New Technologies Create New Challenges - PET Scans Track Small Tumors After Stereotactic Body Radiotherapy
LOS ANGELES (Oct. 2007)— Readily available CT screening for lung cancer is increasing the discovery of small, primary lung cancers. For many, a radiation technique called stereotactic body radiotherapy presents a less invasive treatment option to surgery that is typically offered to non-surgical candidates. Currently there is great interest in evaluating this approach in surgical candidates, but researchers have yet to identify an early method to determine the effectiveness in treatment which is vital. In a study presented today at the American Society for Therapeutic Radiology and Oncology's 49th Annual Meeting in Los Angeles, researchers present data showing metabolic response monitored by FDG PET may be an early surrogate for local treatment failure which may allow timely salvage surgery if deemed necessary.
"Stereotactic body radiotherapy may be as effective a treatment of these small tumors as compared to surgery," explained Steven Feigenberg, MD, an attending physician in the Department of Radiation Oncology at Fox Chase Cancer Center. "Because the technique causes scarring in the lungs, it can be difficult to identify progression of the tumor on a CT scan in a timely fashion, our standard way of tracking lung tumors, which may adversely affect outcomes due to potential treatment delays.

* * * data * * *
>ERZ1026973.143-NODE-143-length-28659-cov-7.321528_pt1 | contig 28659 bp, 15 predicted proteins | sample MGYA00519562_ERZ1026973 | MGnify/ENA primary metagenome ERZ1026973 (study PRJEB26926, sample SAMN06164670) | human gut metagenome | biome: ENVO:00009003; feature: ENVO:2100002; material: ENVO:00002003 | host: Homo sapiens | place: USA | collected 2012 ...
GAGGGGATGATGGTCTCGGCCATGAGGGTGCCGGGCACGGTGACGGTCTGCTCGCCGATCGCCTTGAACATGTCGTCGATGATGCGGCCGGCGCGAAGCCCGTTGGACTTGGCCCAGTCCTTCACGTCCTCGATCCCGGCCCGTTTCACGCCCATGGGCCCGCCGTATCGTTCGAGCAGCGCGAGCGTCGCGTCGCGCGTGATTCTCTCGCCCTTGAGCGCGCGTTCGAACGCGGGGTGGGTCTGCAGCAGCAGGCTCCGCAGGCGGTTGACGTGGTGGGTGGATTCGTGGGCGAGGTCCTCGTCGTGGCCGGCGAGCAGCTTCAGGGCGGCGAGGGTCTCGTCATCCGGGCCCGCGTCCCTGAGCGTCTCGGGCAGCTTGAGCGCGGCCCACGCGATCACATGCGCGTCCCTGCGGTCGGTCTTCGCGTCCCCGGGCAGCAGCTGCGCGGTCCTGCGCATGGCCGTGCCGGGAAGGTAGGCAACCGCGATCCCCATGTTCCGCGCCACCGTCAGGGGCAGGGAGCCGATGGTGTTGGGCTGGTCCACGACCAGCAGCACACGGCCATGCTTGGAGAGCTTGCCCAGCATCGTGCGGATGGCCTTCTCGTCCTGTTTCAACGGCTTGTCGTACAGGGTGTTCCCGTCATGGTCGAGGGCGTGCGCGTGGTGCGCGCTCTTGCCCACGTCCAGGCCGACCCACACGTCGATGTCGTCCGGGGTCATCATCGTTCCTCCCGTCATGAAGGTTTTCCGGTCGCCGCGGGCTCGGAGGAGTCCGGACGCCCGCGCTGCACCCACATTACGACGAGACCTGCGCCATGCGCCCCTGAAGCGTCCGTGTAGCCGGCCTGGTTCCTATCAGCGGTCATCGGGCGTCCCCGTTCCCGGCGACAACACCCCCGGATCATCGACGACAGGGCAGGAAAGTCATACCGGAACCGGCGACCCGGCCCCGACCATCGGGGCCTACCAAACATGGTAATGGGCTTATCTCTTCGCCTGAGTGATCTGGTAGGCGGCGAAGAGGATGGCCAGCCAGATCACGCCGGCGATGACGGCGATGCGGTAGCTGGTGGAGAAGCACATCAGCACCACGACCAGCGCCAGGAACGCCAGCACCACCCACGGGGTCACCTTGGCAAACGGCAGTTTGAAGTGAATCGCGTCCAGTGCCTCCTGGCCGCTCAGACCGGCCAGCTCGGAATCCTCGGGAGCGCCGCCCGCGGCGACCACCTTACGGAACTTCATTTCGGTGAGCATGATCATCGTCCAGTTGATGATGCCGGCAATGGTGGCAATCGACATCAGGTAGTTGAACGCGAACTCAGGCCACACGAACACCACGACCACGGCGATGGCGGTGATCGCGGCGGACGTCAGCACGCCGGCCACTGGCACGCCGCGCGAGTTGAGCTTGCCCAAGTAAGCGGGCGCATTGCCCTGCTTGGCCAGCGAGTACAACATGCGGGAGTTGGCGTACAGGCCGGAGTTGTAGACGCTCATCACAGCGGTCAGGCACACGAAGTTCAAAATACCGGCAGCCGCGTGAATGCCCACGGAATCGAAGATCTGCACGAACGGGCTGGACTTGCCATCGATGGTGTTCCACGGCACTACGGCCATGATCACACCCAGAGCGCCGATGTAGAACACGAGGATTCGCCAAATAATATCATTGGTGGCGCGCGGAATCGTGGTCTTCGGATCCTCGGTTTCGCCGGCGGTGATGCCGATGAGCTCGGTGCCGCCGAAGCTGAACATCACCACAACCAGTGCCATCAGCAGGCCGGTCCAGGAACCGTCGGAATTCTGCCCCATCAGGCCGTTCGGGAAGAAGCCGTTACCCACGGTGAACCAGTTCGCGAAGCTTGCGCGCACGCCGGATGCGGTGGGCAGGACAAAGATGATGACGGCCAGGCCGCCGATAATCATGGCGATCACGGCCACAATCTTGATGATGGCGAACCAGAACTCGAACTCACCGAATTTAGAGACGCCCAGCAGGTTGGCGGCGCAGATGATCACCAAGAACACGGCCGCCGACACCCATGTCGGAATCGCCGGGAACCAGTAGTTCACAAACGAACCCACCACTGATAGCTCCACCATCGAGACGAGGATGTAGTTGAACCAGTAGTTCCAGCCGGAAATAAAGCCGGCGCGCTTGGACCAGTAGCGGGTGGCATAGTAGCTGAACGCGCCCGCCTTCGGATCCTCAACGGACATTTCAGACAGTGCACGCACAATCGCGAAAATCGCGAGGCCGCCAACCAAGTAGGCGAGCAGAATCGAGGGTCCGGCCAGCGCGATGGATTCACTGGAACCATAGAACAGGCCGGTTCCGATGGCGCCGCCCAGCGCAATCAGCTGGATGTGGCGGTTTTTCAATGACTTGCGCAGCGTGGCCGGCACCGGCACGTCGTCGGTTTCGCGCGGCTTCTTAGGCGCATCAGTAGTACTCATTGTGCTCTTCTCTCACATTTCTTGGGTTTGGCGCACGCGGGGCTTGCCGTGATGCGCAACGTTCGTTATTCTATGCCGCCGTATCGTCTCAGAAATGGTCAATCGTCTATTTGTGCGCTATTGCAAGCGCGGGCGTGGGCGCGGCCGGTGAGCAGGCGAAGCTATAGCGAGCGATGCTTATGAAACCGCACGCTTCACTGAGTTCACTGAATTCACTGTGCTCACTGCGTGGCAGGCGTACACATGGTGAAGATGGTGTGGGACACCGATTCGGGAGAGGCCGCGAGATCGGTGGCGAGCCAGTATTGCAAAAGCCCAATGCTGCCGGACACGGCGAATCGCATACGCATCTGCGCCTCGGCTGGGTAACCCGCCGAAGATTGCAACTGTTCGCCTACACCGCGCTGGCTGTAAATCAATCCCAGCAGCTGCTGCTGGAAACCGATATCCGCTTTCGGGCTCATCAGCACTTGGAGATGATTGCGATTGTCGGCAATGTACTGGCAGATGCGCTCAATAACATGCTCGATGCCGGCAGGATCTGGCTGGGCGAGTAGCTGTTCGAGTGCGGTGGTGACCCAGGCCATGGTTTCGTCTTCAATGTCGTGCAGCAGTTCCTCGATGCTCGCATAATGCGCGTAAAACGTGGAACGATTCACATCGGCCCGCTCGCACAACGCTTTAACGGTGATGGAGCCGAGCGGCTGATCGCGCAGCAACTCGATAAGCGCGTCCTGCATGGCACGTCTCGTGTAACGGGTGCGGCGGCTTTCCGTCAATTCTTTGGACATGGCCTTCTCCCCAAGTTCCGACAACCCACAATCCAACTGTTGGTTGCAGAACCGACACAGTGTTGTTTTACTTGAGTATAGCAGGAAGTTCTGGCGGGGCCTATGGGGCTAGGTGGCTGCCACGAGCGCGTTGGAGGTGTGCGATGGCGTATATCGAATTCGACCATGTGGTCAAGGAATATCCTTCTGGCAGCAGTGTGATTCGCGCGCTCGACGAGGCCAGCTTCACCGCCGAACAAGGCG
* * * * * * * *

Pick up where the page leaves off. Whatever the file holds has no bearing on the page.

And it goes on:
"Our study appears to show PET scans at 3 months following treatment allow an earlier and more accurate method to evaluate tumor response. Confirming these findings is critical so that we can scientifically compare stereotactic body radiotherapy with surgery for these small tumors."
Fox Chase Cancer Center, part of the Temple University Health System, is one of the leading cancer research and treatment centers in the United States. Founded in 1904 in Philadelphia as one of the nation’s first cancer hospitals, Fox Chase was also among the first institutions to be designated a National Cancer Institute Comprehensive Cancer Center in 1974. Fox Chase researchers have won the highest awards in their fields, including two Nobel Prizes. Fox Chase physicians are also routinely recognized in national rankings, and the Center’s nursing program has received the Magnet recognition for excellence four consecutive times. Today, Fox Chase conducts a broad array of nationally competitive basic, translational, and clinical research, with special programs in cancer prevention, detection, survivorship, and community outreach. For more information, call 1-888-FOX CHASE or (1-888-369-2427).